A security services company has fired three security guards who were filmed preventing a car transporting a dying toddler from exiting a hospital in Hanoi despite the mother’s cries, local media reported.
The case that happened at Vietnam National Hospital of Pediatrics has recently sparked public outrage after some video clips featuring the security guards’ ruthless acts were posted on the internet.
Le Thanh Hai, director of the hospital, on Saturday morning officially apologized to the toddler’s family.
On July 2, the family of the nine-month-old girl hired a car to bring her back home in Nghe An Province after a long time of treatment at the hospital.
The baby was diagnosed with a congenital heart disease and her condition did not improve.
As the family had ran out of money and doctors predicted the toddler could not be cured and would die soon, the family decided to bring her home.
Hoang Thi Soa, the mother of the patient, said she received a phone call before leaving the hospital. A man asked her if she would like to hire a car accompanied by a nurse and breathing support devices for the baby.
Soa refused as she could not afford the price (VND7 million) the man offered.
She then hired another car based in Nghe An with a price of VND3 million.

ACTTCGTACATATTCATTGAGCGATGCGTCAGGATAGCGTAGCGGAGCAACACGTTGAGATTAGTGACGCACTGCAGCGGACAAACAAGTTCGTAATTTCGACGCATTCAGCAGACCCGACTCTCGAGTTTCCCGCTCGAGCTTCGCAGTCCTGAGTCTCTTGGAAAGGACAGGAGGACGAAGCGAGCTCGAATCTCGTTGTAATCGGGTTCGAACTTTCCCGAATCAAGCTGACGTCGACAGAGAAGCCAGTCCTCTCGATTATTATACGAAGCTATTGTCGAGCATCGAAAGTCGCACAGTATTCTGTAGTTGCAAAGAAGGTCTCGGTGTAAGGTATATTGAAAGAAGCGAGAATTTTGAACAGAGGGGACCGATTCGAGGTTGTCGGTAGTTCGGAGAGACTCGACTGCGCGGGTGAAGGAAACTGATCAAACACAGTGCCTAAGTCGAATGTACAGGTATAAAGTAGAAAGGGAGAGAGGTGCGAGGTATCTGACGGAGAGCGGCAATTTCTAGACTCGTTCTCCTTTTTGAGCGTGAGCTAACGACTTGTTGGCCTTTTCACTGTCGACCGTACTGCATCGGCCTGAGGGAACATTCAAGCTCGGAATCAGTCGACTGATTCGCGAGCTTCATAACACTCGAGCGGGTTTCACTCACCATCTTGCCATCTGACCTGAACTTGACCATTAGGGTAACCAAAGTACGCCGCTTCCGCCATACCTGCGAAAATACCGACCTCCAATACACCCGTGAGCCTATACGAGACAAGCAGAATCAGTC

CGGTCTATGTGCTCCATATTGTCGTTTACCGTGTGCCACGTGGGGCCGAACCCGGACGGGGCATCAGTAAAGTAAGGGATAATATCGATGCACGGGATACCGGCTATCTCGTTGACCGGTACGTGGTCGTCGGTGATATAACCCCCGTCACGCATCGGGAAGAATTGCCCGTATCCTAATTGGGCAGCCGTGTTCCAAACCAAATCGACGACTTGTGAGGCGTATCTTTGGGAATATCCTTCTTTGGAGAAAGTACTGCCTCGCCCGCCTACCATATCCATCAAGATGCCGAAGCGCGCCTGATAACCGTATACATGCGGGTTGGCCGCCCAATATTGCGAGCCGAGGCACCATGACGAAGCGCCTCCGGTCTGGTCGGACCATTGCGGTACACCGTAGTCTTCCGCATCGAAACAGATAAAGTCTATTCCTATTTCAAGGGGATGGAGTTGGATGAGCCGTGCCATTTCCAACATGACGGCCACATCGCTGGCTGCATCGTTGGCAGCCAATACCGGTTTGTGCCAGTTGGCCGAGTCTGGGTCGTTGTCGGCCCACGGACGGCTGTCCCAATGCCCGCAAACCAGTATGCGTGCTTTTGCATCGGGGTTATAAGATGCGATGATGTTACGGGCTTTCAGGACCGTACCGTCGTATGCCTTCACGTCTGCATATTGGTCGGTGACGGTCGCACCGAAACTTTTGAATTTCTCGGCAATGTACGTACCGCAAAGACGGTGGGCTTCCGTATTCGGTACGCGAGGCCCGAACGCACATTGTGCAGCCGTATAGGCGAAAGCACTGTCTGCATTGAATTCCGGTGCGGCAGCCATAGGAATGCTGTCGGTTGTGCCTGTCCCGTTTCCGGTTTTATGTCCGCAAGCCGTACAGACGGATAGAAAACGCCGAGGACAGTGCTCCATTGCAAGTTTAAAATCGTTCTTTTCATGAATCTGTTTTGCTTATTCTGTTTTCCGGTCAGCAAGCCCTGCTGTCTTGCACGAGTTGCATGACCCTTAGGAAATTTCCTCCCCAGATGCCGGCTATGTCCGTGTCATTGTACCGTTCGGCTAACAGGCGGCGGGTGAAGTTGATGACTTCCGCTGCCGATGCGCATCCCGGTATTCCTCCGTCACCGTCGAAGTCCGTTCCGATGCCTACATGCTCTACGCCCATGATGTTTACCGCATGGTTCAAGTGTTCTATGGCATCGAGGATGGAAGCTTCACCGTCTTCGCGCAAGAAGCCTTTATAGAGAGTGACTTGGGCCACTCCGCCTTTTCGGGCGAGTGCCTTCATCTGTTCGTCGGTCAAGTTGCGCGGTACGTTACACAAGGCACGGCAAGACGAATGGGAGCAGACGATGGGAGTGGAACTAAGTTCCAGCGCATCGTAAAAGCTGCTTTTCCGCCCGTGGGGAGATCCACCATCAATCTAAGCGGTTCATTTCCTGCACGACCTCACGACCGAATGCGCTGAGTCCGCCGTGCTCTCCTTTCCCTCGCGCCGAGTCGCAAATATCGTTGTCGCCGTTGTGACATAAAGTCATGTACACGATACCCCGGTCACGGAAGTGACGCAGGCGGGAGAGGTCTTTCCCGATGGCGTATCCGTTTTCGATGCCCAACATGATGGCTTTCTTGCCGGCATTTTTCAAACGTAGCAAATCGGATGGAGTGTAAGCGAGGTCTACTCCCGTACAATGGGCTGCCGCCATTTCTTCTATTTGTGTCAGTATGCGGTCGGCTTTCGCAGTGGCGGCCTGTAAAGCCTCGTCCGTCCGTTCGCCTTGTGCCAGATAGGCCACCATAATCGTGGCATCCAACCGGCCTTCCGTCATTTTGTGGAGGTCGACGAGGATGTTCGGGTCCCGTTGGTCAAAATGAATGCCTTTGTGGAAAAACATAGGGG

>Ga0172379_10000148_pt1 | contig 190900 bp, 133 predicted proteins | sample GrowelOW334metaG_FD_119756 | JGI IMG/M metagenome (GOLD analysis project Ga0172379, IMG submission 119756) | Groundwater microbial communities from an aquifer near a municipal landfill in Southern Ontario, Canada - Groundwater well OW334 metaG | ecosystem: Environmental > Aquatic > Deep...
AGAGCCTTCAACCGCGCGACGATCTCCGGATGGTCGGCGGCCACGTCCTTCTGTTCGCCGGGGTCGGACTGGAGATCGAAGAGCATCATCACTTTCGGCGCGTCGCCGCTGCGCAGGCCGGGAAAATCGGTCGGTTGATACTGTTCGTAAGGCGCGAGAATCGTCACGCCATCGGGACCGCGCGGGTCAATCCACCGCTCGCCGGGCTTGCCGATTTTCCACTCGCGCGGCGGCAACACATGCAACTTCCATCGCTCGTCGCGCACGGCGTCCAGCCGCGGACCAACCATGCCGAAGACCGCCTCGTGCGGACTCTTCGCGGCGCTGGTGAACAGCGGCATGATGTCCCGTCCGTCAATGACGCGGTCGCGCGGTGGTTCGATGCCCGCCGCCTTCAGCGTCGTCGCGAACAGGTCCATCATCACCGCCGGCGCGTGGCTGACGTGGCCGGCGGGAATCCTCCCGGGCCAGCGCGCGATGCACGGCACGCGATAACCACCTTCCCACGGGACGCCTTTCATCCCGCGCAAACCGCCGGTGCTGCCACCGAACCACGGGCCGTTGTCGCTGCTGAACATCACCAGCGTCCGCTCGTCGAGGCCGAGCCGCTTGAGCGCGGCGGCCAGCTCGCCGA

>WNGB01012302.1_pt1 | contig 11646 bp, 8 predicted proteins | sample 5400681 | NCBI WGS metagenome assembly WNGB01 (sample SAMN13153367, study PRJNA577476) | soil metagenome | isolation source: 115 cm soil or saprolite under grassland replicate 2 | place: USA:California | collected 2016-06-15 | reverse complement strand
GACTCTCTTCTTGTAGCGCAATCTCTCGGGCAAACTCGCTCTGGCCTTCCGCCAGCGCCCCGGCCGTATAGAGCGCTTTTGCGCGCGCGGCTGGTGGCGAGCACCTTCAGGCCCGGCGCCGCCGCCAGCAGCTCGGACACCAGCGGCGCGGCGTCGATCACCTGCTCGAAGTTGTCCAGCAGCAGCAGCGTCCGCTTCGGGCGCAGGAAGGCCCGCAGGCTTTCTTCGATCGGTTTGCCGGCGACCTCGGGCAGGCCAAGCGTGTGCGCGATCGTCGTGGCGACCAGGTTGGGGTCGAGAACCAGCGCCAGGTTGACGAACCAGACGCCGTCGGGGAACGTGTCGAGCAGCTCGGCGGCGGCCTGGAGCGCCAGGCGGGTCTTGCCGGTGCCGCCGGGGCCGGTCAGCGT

When the car transported her family to exit the hospital, three security guards stopped it at the gate, saying they must check some papers. They tried to prevent the car from exiting and had a quarrel with the car driver despite the mother’s cries.
The guards only let the car go after the police arrived at the scene. The toddler had died inside the car.
Some nearby people filmed the scenes with mobile phones.
After the clips went viral on the internet, the hospital said it would investigate and suspended the security guards.
AZ Company, which supplies security guards for the hospital, then fired all the three employees.
There were opinions that the hospital did not manage its staff well, and some people working in the hospital connived with car companies outside to offer patients’ families overcharging transport services that were not licensed by the hospital.
The family of the toddler believed the guards stopped them as they refused to hire the car with overcharging price.